Feedback: The New F Word

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“Can I give you some feedback?” 

Does anyone ever look forward to a conversation that starts with that question? Can you imagine saying that to your partner, your friends, or to your kids? Nevertheless, it’s one of the most common things we’re asked at Refound: “How can we create a culture of feedback?” 

We’re entering the post-feedback era in the workplace. Feedback—or whatever we thought feedback was—is not working. There’s plenty of solid research on point. Feedback givers tend to be unreliable and faulty and feedback is rarely translated into useful action. Most importantly, it does not, in its current form, help people learn and develop a model of excellence at work. 

Take a quick mental inventory. How many of the people managers in your company would you trust to deliver real, constructive, and humane feedback? 

10%? 

1%? 

The reality is that with how busy we all are, even the best people leaders struggle to deliver feedback conversations well. The headwinds are far more powerful than we want to admit (e.g. desire to be liked, unconscious bias, not enough time or reflection for a real conversation). It’s not because people leaders don’t want to be better communicators. It’s because they don’t have a framework or relevant personal experience for what great looks like or that great is even possible.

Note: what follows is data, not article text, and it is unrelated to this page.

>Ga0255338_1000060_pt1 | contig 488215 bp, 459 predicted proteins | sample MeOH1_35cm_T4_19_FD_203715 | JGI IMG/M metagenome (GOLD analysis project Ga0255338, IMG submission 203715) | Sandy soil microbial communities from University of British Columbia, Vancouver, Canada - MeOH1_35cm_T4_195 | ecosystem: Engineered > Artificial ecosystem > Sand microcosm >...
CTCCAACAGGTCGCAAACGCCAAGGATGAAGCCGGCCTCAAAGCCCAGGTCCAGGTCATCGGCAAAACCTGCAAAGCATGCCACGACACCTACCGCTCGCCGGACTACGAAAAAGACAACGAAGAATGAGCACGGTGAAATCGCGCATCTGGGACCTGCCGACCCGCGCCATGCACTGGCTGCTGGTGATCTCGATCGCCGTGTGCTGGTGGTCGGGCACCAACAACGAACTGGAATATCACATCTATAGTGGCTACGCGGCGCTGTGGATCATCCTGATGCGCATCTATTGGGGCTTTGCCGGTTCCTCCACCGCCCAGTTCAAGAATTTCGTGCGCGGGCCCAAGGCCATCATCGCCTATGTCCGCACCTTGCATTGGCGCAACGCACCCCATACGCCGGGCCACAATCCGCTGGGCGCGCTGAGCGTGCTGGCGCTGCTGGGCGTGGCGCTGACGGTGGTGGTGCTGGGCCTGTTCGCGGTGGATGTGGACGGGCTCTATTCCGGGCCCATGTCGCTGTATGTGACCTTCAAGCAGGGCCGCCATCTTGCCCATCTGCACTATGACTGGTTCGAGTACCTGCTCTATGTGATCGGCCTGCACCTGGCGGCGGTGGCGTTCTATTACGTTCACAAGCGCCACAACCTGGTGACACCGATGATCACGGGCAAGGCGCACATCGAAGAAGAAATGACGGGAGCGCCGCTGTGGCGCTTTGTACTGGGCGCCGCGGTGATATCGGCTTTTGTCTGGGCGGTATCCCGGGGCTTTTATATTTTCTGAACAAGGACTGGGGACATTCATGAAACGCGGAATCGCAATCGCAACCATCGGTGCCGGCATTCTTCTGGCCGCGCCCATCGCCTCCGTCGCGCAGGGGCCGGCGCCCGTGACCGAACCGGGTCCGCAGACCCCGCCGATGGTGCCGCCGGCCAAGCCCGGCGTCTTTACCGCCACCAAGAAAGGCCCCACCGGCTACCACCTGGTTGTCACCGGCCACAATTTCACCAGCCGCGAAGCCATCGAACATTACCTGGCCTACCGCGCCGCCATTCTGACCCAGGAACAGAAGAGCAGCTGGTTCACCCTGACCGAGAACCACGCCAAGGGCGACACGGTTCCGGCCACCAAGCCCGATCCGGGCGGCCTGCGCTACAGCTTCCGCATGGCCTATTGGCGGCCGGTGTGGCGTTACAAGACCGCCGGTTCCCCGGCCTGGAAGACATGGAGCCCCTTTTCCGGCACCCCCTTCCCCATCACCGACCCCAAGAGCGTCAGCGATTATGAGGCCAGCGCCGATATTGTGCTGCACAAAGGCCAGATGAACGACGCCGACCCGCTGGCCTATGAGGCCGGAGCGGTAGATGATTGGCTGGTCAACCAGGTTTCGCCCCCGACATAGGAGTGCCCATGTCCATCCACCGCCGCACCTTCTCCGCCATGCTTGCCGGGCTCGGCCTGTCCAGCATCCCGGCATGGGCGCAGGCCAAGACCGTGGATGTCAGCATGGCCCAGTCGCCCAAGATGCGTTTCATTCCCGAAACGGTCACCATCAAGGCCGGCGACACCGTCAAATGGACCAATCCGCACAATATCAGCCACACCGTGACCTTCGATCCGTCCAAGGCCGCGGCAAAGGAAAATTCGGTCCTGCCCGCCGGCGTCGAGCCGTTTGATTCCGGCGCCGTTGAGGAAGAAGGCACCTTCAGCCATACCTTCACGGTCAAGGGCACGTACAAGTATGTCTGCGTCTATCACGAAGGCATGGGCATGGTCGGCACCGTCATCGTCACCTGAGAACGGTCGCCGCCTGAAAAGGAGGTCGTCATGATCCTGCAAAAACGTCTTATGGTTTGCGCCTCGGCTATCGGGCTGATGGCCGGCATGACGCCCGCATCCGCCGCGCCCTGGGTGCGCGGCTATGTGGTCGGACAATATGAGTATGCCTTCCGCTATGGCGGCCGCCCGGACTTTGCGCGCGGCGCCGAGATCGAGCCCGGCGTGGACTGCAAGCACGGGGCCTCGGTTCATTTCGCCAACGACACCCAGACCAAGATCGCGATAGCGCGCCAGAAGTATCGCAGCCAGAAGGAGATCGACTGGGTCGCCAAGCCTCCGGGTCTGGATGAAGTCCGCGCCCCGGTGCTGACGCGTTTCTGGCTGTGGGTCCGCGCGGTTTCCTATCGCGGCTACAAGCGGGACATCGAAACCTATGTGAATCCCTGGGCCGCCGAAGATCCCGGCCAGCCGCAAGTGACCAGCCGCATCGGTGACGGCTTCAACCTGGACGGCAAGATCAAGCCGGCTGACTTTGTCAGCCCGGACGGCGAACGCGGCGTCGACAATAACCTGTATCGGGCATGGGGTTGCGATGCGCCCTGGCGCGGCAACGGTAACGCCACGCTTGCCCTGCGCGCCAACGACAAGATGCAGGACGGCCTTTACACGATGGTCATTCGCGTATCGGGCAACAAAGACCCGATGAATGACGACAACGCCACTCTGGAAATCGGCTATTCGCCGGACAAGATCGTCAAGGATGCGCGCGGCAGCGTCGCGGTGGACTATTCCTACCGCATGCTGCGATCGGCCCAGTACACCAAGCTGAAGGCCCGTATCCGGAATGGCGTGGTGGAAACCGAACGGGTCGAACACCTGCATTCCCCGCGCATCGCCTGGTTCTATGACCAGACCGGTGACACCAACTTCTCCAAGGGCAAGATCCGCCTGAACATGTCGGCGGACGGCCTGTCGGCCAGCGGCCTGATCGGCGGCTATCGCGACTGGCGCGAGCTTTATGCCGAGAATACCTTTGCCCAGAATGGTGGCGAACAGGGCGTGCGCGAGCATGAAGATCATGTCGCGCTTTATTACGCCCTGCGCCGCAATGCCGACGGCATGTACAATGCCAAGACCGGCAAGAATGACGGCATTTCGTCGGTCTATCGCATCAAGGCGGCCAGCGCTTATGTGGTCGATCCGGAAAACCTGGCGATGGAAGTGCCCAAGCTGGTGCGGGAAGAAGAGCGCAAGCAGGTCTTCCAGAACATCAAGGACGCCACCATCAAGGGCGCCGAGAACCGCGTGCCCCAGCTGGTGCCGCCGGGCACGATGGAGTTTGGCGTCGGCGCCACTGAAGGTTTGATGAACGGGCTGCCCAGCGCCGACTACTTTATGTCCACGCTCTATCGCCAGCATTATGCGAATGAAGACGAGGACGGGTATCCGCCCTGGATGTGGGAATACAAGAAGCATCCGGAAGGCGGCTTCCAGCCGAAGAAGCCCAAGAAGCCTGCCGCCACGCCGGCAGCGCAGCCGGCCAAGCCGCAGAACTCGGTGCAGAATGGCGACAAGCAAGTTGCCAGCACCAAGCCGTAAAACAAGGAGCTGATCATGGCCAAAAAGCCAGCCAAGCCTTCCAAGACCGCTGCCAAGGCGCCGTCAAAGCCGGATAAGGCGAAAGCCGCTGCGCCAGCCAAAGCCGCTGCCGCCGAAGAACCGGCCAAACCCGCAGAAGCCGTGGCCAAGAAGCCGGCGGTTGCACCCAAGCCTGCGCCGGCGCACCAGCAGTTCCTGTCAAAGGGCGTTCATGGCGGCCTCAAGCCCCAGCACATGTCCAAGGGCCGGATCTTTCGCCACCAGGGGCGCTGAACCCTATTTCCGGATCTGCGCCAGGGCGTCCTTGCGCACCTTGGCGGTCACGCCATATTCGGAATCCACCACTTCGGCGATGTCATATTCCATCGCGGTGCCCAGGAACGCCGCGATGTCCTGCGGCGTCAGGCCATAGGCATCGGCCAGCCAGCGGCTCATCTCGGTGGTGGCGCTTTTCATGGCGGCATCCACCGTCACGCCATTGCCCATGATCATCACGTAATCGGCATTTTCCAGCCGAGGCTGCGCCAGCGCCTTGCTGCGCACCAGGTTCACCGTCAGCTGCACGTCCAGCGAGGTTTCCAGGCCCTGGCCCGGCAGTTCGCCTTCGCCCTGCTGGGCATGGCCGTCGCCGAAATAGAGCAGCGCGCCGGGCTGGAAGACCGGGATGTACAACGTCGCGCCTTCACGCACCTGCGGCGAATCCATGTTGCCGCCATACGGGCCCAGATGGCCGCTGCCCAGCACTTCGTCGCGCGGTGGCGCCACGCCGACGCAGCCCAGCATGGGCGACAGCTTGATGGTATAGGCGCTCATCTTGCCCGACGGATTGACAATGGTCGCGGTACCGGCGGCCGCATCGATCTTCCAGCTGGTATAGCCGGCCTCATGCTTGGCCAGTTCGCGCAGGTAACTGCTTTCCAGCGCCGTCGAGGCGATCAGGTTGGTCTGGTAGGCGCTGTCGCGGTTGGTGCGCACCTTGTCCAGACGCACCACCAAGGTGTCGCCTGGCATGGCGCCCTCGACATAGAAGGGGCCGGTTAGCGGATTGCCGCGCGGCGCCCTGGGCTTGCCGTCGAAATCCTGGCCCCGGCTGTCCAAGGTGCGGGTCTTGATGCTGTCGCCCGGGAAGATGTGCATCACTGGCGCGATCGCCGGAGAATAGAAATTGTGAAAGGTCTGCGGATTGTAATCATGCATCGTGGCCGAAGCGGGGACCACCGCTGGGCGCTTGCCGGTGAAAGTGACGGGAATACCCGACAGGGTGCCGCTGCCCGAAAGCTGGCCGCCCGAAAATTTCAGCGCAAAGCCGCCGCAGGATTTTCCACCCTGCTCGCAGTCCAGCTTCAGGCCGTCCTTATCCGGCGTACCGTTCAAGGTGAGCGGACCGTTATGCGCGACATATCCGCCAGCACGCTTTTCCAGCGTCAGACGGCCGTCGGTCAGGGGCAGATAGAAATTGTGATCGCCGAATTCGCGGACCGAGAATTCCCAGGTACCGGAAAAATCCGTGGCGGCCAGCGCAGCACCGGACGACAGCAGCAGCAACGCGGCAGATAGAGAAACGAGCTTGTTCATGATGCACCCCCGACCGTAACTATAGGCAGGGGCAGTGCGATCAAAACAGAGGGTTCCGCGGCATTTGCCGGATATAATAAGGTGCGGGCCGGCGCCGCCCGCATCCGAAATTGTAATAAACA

So if not feedback, then what? The root cause for wanting a culture of feedback is a desire for people, colleagues, managers, and leadership to have the (cap)ability to start real, human, everyday conversations. That’s it. Real. Everyday. Conversations. What if feedback wasn’t an event? A thing we had to do on top of all the other important parts of running a team or a business. What if we focused on how we talk to each other everyday, at 10:32 on a random Tuesday morning? What if all we did was become really great at those human moments? What would that world look like? What could you accomplish as a people leader? A CEO? A business?

We believe that a people leader who communicates with his/her team in a way that is human, continuous, and focused on development has the transformative skill that will lead the organization into the future of work. It’s a world beyond awkward, hurtful and unhelpful interactions, and it will change the lives of the people in your business, and the business itself.

No feedback required.

Jonathan Raymond